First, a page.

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If it wasn’t for the policy uncertainty in Washington, another 20,000 people might have been employed in Connecticut today, the editor of the University of Connecticut’s economic journal said Tuesday.

Essentially, “we lost a year of recovery based on the uncertainty in Washington,” Steven Lanza, the editor of the quarterly Connecticut Economy told a small group gathered at the Capitol for its release.

From the 2011 budget showdown and debt ceiling crisis to the fiscal cliff in 2012, and the sequester and government shutdown in 2013, the federal government and Congress have “lurched from one artificially manufactured economic calamity to the next,” Lanza said.

All that uncertainty took a toll on Connecticut residents and businesses.

Connecticut lost nearly 120,000 jobs in the recession that started in 2008 and it’s unemployment rate doubled from less than 5 percent to more than 9 percent. Connecticut added jobs during 13 of the last 14 quarters and it has recovered more than half or about 64,000 of the jobs lost since the start of the recession. But Lanza concluded that it would have added more.

“Absent the policy uncertainty in Washington, however, the gains might have totaled 20,000 more,” Lanza wrote. “Uncertainty, then, has cost Connecticut a year’s worth of employment recovery.”

If Congress is able to deal with the budget and debt ceiling deadlines it set for itself, then Connecticut is expected to add 6,300 jobs each quarter next year. But Lanza said that if it fails to do that then this year’s slowdown in job growth to about 5,300 jobs per quarter could be “an early harbinger of the troubles the state economy might face should Washington again allow the federal government to grind to a halt.”

The good news is that for the first time in three years the labor force increased because more people were looking for work, but recovery is still fragile, Lanza said.

Connecticut saw job gains this year, but some of that growth dropped off in September and October because “we were feeling some of the effects here in Connecticut of what was going on in Washington D.C.,” he said.

At that time the federal government had no budget in place and it ended up shutting its doors until Oct. 16, one one day before the United States would have exhausted its borrowing capacity.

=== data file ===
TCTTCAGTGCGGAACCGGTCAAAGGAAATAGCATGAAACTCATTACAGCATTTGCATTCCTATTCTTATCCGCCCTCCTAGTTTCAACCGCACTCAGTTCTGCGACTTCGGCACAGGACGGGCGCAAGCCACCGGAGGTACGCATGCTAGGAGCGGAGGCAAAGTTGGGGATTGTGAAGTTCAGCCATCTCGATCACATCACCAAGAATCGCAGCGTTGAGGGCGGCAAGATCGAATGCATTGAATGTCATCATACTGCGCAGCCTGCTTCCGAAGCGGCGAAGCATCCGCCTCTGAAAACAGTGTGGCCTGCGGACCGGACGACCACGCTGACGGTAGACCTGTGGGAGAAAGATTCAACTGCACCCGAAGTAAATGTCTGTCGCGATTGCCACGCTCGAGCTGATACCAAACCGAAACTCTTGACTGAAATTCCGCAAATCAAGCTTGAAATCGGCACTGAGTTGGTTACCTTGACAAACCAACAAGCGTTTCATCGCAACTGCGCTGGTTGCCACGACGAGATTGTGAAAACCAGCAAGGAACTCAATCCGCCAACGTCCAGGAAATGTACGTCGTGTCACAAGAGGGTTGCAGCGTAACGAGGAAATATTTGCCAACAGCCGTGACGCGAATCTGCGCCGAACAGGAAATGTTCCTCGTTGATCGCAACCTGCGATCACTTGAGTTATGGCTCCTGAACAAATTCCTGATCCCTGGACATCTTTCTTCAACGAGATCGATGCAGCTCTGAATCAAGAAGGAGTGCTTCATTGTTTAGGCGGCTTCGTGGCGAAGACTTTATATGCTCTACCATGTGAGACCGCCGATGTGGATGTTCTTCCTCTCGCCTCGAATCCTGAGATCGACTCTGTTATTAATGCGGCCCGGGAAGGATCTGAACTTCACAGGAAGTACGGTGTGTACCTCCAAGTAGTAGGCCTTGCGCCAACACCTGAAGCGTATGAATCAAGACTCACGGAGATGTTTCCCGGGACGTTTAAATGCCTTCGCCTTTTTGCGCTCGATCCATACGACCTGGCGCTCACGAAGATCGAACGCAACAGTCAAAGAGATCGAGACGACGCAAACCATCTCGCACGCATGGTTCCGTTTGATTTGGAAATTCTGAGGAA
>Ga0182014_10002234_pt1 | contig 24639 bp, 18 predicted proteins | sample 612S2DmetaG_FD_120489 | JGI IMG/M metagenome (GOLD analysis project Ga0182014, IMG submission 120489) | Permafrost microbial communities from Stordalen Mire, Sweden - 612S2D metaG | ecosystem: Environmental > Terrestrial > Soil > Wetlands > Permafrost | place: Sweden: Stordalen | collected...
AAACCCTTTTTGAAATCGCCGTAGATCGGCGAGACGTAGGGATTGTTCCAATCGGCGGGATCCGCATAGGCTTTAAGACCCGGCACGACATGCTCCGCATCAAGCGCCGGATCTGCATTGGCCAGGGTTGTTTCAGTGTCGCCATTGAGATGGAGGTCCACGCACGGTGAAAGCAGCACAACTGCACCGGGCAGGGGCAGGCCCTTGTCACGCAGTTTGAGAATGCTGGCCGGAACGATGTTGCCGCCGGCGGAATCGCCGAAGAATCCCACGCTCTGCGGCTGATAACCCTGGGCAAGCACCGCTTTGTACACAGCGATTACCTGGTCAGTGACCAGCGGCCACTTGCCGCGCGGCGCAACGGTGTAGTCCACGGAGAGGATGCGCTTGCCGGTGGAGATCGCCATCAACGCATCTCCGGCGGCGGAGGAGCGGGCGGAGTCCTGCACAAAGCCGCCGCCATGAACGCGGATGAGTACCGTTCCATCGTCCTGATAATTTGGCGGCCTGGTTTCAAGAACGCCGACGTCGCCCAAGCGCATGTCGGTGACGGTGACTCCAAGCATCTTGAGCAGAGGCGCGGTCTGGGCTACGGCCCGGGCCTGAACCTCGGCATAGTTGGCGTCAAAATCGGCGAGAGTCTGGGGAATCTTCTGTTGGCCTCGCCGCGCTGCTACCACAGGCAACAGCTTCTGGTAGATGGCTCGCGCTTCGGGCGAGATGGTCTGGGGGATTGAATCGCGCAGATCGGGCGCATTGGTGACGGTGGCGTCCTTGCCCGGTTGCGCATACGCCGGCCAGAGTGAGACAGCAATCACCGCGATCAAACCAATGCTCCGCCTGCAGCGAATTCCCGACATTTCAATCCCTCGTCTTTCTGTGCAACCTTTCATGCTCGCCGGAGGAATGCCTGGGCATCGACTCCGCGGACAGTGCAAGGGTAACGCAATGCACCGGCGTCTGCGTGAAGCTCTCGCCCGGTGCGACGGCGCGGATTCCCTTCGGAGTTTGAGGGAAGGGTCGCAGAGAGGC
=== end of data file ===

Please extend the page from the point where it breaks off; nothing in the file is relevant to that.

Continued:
Until the third quarter of this year a lot of workers had “simply in frustration exited the labor force,” Lanza said. But the economy seems to be rebounding because those workers are returning.

“The workers are saying ‘a-ha the jobs are coming back, let me go look for one’,” Lanza said. “So that will instantly raise the unemployment rate because they’re now in the labor force — not working, but looking for work.”

That’s good news for Connecticut’s economy going forward.

“As long as we are, in fact, able to avoid the kinds of problems that we had this fall with the government shutdown and all of the gridlock, the prospects are for growth in 2014 and beyond,” Lanza said.

As long as GDP growth remains at about 2.8 percent and absent a fiscal crisis, the state will add about 23,000 jobs next year, Lanza said.

But that optimistic outlook depends heavily upon what happens in Washington and some key sectors of the economy, such as manufacturing and financial services.

“Ever since the economy started to recover we’ve been buffeted by all these different bouts of uncertainty,” Lanza said.

In another analysis, Lanza determined that economic angst doesn’t necessarily carry the same weight across the nation. States where the word “uncertainty” received the most media attention during the 2010-2013 recovery were clustered closer to Washington. However, uncertainty also correlated with real economic variables and the use of the word also was higher in states where the unemployment rates have been slow to fall. Lanza based that analysis on a Google news search of the word “uncertainty.”